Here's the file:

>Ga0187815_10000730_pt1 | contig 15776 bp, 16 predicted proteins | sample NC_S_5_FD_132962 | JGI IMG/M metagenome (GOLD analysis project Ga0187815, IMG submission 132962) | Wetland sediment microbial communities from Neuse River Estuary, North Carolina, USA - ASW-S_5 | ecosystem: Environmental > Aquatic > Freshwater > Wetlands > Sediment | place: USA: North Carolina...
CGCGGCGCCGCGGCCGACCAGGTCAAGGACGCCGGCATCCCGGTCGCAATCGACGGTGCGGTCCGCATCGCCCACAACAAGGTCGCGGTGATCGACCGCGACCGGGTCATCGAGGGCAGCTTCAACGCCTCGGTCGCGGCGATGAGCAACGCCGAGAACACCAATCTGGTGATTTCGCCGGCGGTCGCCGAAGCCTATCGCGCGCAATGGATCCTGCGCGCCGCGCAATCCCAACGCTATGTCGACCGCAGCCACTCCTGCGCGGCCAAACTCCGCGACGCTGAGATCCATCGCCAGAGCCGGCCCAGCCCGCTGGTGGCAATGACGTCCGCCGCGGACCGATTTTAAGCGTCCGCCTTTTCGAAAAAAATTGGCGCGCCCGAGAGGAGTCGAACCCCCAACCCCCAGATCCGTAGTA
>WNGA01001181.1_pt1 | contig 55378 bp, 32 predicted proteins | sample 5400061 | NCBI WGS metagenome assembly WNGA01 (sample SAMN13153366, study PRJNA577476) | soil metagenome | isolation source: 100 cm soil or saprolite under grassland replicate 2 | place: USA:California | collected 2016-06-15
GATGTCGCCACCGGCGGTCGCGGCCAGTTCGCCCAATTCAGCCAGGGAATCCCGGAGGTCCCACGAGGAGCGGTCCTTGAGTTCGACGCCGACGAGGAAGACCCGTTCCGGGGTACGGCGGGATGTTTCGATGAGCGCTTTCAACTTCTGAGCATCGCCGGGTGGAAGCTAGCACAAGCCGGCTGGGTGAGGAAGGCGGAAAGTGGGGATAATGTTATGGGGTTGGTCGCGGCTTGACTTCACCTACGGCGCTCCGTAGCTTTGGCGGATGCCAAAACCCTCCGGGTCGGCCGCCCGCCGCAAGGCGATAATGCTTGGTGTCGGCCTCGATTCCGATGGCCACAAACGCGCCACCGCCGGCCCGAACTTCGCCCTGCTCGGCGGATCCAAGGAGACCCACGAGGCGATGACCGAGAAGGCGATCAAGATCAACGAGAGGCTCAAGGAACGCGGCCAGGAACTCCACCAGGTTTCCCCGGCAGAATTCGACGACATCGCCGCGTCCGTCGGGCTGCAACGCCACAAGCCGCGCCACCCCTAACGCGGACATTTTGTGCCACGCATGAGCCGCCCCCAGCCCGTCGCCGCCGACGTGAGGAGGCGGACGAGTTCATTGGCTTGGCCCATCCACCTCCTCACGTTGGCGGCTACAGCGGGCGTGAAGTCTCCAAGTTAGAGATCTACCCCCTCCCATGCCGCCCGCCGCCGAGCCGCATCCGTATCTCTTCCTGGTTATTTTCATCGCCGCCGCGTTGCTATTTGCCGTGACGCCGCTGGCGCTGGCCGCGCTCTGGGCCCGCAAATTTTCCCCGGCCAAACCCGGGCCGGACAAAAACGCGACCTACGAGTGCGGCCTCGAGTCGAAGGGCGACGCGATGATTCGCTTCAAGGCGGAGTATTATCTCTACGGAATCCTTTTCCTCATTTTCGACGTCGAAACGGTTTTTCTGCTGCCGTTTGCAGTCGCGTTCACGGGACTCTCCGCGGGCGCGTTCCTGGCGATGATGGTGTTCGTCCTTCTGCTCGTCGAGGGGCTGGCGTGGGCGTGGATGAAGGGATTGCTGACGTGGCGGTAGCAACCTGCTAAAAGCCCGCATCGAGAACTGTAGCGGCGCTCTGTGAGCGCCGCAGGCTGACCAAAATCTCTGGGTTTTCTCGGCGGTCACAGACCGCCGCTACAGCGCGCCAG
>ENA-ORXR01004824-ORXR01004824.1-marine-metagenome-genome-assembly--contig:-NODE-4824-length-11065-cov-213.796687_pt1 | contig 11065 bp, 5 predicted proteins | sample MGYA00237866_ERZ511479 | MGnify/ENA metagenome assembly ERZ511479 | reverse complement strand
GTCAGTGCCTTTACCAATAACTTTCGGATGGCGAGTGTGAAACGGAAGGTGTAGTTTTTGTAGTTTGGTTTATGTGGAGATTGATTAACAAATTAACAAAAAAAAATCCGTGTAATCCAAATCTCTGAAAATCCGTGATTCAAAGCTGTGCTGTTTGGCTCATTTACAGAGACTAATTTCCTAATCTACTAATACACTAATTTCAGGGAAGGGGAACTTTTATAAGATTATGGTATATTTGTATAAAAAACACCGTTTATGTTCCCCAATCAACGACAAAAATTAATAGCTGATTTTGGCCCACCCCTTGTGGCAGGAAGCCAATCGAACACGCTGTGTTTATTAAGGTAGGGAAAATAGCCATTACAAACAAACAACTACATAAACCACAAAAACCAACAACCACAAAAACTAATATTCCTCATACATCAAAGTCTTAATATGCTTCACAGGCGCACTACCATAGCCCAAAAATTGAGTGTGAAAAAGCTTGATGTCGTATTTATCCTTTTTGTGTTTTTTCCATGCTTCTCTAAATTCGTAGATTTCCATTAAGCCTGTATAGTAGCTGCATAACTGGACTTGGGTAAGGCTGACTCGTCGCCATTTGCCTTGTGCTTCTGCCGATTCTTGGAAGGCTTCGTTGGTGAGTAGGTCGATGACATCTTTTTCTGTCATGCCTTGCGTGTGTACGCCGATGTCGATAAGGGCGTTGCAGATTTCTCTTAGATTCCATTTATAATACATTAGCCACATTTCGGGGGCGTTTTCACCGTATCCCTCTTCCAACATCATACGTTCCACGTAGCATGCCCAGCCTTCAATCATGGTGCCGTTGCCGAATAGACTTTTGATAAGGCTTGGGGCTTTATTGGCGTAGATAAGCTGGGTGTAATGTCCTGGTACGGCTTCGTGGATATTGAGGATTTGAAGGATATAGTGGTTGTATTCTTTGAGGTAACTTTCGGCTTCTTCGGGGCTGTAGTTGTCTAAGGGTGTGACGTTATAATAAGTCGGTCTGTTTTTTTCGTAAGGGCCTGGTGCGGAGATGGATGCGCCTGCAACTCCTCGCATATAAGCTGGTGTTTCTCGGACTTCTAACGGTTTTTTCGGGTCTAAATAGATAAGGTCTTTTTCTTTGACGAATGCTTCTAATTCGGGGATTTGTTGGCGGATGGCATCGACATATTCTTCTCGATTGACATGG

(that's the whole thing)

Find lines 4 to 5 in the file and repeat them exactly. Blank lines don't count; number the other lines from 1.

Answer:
GATGTCGCCACCGGCGGTCGCGGCCAGTTCGCCCAATTCAGCCAGGGAATCCCGGAGGTCCCACGAGGAGCGGTCCTTGAGTTCGACGCCGACGAGGAAGACCCGTTCCGGGGTACGGCGGGATGTTTCGATGAGCGCTTTCAACTTCTGAGCATCGCCGGGTGGAAGCTAGCACAAGCCGGCTGGGTGAGGAAGGCGGAAAGTGGGGATAATGTTATGGGGTTGGTCGCGGCTTGACTTCACCTACGGCGCTCCGTAGCTTTGGCGGATGCCAAAACCCTCCGGGTCGGCCGCCCGCCGCAAGGCGATAATGCTTGGTGTCGGCCTCGATTCCGATGGCCACAAACGCGCCACCGCCGGCCCGAACTTCGCCCTGCTCGGCGGATCCAAGGAGACCCACGAGGCGATGACCGAGAAGGCGATCAAGATCAACGAGAGGCTCAAGGAACGCGGCCAGGAACTCCACCAGGTTTCCCCGGCAGAATTCGACGACATCGCCGCGTCCGTCGGGCTGCAACGCCACAAGCCGCGCCACCCCTAACGCGGACATTTTGTGCCACGCATGAGCCGCCCCCAGCCCGTCGCCGCCGACGTGAGGAGGCGGACGAGTTCATTGGCTTGGCCCATCCACCTCCTCACGTTGGCGGCTACAGCGGGCGTGAAGTCTCCAAGTTAGAGATCTACCCCCTCCCATGCCGCCCGCCGCCGAGCCGCATCCGTATCTCTTCCTGGTTATTTTCATCGCCGCCGCGTTGCTATTTGCCGTGACGCCGCTGGCGCTGGCCGCGCTCTGGGCCCGCAAATTTTCCCCGGCCAAACCCGGGCCGGACAAAAACGCGACCTACGAGTGCGGCCTCGAGTCGAAGGGCGACGCGATGATTCGCTTCAAGGCGGAGTATTATCTCTACGGAATCCTTTTCCTCATTTTCGACGTCGAAACGGTTTTTCTGCTGCCGTTTGCAGTCGCGTTCACGGGACTCTCCGCGGGCGCGTTCCTGGCGATGATGGTGTTCGTCCTTCTGCTCGTCGAGGGGCTGGCGTGGGCGTGGATGAAGGGATTGCTGACGTGGCGGTAGCAACCTGCTAAAAGCCCGCATCGAGAACTGTAGCGGCGCTCTGTGAGCGCCGCAGGCTGACCAAAATCTCTGGGTTTTCTCGGCGGTCACAGACCGCCGCTACAGCGCGCCAG
>ENA-ORXR01004824-ORXR01004824.1-marine-metagenome-genome-assembly--contig:-NODE-4824-length-11065-cov-213.796687_pt1 | contig 11065 bp, 5 predicted proteins | sample MGYA00237866_ERZ511479 | MGnify/ENA metagenome assembly ERZ511479 | reverse complement strand